Algae and beer might be more similar than you thought (although Greenbang would warrant only one of them tastes good with a packet of dry roasted and the cup final).
Biofuel company Solazyme sees the link. When it makes fuel out of algae, it uses a process similar to industrial brewing.
Algae-brewing aside, it’s been a bit of news-week for Solazyme. On Tuesday, it announced what it claimed was the “first ever algae-derived biodiesel fuel to have undergone road testing by successfully powering a factory-standard automobile for long distances under typical driving conditions” which will debut at the Sundance Film Festival.
It also threw in a biodiesel feedstock development and testing agreement with Chevron Technology Ventures for good measure. It all went a little like this:
The algal biodiesel fueling the car is made through Solazyme’s proprietary process for manufacturing high-value, functionally-tailored oils from algae. This process, which uses standard industrial fermentation equipment, yields a biofuel that significantly reduces greenhouse gas emissions and is biodegradable, nontoxic and safe. Solazyme is currently producing thousands of gallons of algal oil and recently signed a biodiesel feedstock development and testing agreement with Chevron Technology Ventures, a division of Chevron U.S.A. Inc.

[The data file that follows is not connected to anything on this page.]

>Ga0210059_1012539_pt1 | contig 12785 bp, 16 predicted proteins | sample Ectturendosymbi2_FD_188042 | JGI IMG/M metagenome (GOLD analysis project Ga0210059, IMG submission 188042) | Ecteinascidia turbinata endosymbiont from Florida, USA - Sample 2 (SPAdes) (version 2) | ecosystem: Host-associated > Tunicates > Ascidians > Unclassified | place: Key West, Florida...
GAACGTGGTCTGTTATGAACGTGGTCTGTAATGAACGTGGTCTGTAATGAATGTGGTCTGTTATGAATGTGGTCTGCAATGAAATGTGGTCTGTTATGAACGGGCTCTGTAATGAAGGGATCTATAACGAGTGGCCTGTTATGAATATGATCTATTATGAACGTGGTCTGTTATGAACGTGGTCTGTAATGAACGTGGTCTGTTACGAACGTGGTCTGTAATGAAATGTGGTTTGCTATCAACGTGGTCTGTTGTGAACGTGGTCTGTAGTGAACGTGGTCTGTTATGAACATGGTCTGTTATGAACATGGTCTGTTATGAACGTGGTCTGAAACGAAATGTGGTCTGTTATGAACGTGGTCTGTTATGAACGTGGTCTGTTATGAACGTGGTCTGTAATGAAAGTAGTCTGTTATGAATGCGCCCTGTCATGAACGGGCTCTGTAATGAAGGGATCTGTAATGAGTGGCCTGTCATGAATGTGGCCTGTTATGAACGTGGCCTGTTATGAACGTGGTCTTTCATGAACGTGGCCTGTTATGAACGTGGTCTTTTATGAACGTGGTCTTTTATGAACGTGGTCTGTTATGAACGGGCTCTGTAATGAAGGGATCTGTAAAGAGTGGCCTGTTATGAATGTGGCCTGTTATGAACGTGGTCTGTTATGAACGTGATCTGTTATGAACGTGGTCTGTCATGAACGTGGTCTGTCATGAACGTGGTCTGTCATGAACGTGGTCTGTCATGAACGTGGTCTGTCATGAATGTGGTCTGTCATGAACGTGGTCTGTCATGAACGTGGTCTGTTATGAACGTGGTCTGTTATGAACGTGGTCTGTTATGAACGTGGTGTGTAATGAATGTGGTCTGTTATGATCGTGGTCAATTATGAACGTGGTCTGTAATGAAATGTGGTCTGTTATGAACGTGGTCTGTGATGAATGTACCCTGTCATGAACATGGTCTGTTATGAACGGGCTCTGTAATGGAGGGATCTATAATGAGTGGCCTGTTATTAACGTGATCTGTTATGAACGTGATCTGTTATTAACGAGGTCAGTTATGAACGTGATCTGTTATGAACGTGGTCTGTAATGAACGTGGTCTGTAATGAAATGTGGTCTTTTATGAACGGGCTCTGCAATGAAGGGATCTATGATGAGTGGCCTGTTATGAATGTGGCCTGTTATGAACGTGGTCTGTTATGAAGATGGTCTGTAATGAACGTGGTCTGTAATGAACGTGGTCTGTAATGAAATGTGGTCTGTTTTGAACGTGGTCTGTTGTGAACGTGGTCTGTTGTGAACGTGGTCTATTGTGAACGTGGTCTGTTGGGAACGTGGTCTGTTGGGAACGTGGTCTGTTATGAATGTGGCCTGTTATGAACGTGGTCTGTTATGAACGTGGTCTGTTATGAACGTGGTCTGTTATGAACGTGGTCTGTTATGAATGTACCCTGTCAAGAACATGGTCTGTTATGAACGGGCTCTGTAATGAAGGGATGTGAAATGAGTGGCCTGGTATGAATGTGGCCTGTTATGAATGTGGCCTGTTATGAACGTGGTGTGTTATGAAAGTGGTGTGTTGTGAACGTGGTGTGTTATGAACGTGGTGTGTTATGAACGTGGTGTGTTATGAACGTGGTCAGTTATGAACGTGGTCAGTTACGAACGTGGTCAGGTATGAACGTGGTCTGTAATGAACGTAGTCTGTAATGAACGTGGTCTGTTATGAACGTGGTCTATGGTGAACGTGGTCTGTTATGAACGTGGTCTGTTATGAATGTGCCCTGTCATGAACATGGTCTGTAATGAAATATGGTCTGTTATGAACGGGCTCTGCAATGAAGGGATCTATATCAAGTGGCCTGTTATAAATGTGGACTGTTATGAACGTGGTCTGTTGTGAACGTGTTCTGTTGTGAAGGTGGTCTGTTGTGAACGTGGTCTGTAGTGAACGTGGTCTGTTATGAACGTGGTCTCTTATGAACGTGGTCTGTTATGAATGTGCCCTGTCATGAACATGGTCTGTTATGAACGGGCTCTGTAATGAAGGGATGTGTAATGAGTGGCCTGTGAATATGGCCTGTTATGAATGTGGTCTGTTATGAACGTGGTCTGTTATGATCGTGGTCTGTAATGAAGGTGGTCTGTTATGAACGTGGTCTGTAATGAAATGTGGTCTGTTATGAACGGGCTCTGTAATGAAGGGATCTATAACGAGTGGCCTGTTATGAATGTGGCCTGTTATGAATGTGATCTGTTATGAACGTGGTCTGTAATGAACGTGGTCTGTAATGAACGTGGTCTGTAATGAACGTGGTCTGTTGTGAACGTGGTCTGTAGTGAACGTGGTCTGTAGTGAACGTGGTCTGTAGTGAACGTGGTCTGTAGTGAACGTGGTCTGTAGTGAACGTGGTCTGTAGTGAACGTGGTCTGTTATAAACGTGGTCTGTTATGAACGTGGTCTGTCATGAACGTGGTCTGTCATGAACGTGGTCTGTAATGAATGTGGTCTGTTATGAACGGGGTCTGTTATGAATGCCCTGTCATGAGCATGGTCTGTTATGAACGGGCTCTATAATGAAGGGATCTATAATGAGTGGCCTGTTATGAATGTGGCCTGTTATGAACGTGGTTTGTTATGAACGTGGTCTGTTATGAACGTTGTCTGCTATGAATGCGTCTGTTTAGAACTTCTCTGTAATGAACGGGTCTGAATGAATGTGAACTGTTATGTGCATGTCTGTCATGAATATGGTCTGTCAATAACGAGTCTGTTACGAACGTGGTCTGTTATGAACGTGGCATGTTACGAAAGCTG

“Biodiesel from algae changes the landscape of renewable fuels,” said Jonathan Wolfson, chief executive officer of Solazyme. “The concept of algal biofuel has been discussed for decades, and Solazyme’s technology finally provides a scalable solution based on proven industrial processes. This fuel is just the first example of how algal oil will help the environment through new products that offer attractive economics and performance, as well as environmental benefits.”
Soladiesel exceeds both the requirements of the American Society for Testing and Materials (ASTM) biodiesel standard D6751 and EN 14214, the European standard, which ensures that biodiesel can safely run any existing diesel engine. The car demonstrating Solazyme’s biofuel at Sundance is running on its original, factory-standard diesel engine with no modifications, and is powered by the highest blend of biodiesel that engine manufacturers currently certify. By operating in the typical sub-freezing temperatures for the area in January, it also illustrates how Soladiesel provides better temperature properties than any traditional biodiesel.